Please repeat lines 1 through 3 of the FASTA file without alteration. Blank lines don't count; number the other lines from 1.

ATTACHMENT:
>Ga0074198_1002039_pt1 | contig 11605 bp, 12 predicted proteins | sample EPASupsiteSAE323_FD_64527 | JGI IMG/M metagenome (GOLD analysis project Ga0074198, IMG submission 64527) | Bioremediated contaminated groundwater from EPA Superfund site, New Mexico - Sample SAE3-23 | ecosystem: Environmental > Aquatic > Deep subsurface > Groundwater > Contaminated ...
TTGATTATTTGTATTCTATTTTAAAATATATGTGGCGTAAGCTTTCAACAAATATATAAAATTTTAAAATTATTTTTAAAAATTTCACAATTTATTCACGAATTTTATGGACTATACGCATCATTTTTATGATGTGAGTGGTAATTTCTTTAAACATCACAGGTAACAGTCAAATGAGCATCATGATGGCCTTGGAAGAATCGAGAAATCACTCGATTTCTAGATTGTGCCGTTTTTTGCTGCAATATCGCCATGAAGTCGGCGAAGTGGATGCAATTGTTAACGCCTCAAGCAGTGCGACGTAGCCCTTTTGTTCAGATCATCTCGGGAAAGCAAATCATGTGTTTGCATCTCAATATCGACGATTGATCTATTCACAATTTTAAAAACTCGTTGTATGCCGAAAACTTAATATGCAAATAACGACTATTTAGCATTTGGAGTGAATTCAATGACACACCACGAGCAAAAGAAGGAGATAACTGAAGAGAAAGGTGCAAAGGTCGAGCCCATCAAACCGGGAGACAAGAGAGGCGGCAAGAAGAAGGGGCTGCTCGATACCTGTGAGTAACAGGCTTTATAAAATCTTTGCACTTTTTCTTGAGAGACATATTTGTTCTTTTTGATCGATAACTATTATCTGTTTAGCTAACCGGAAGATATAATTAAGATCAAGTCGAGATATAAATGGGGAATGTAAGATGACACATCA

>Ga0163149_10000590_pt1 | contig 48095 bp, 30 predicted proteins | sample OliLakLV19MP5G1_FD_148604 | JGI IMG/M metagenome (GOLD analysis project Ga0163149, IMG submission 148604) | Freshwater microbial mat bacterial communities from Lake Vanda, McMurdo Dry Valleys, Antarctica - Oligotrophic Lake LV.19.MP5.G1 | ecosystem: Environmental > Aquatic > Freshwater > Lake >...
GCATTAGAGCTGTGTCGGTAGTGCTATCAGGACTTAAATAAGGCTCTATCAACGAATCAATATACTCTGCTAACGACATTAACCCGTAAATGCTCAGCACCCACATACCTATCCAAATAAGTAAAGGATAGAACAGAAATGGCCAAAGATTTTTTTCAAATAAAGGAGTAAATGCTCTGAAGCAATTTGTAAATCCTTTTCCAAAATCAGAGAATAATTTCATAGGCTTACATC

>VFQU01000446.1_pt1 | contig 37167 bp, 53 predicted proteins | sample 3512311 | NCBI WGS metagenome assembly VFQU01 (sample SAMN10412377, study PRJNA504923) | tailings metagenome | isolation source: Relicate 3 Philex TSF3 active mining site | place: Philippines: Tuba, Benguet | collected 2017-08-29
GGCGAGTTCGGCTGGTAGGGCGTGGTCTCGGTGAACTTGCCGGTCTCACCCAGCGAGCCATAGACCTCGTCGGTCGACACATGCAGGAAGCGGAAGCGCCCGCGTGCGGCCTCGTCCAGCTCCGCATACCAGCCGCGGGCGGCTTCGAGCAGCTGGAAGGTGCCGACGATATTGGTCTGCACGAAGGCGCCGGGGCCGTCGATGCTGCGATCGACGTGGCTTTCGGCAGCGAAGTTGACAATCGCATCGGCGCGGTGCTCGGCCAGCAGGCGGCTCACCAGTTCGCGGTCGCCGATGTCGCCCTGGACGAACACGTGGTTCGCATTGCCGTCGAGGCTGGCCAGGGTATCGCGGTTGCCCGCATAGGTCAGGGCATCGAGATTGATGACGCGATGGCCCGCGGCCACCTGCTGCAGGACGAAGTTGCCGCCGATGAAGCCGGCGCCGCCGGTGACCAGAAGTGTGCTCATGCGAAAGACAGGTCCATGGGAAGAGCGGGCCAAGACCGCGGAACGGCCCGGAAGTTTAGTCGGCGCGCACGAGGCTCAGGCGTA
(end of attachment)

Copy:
>Ga0074198_1002039_pt1 | contig 11605 bp, 12 predicted proteins | sample EPASupsiteSAE323_FD_64527 | JGI IMG/M metagenome (GOLD analysis project Ga0074198, IMG submission 64527) | Bioremediated contaminated groundwater from EPA Superfund site, New Mexico - Sample SAE3-23 | ecosystem: Environmental > Aquatic > Deep subsurface > Groundwater > Contaminated ...
TTGATTATTTGTATTCTATTTTAAAATATATGTGGCGTAAGCTTTCAACAAATATATAAAATTTTAAAATTATTTTTAAAAATTTCACAATTTATTCACGAATTTTATGGACTATACGCATCATTTTTATGATGTGAGTGGTAATTTCTTTAAACATCACAGGTAACAGTCAAATGAGCATCATGATGGCCTTGGAAGAATCGAGAAATCACTCGATTTCTAGATTGTGCCGTTTTTTGCTGCAATATCGCCATGAAGTCGGCGAAGTGGATGCAATTGTTAACGCCTCAAGCAGTGCGACGTAGCCCTTTTGTTCAGATCATCTCGGGAAAGCAAATCATGTGTTTGCATCTCAATATCGACGATTGATCTATTCACAATTTTAAAAACTCGTTGTATGCCGAAAACTTAATATGCAAATAACGACTATTTAGCATTTGGAGTGAATTCAATGACACACCACGAGCAAAAGAAGGAGATAACTGAAGAGAAAGGTGCAAAGGTCGAGCCCATCAAACCGGGAGACAAGAGAGGCGGCAAGAAGAAGGGGCTGCTCGATACCTGTGAGTAACAGGCTTTATAAAATCTTTGCACTTTTTCTTGAGAGACATATTTGTTCTTTTTGATCGATAACTATTATCTGTTTAGCTAACCGGAAGATATAATTAAGATCAAGTCGAGATATAAATGGGGAATGTAAGATGACACATCA

>Ga0163149_10000590_pt1 | contig 48095 bp, 30 predicted proteins | sample OliLakLV19MP5G1_FD_148604 | JGI IMG/M metagenome (GOLD analysis project Ga0163149, IMG submission 148604) | Freshwater microbial mat bacterial communities from Lake Vanda, McMurdo Dry Valleys, Antarctica - Oligotrophic Lake LV.19.MP5.G1 | ecosystem: Environmental > Aquatic > Freshwater > Lake >...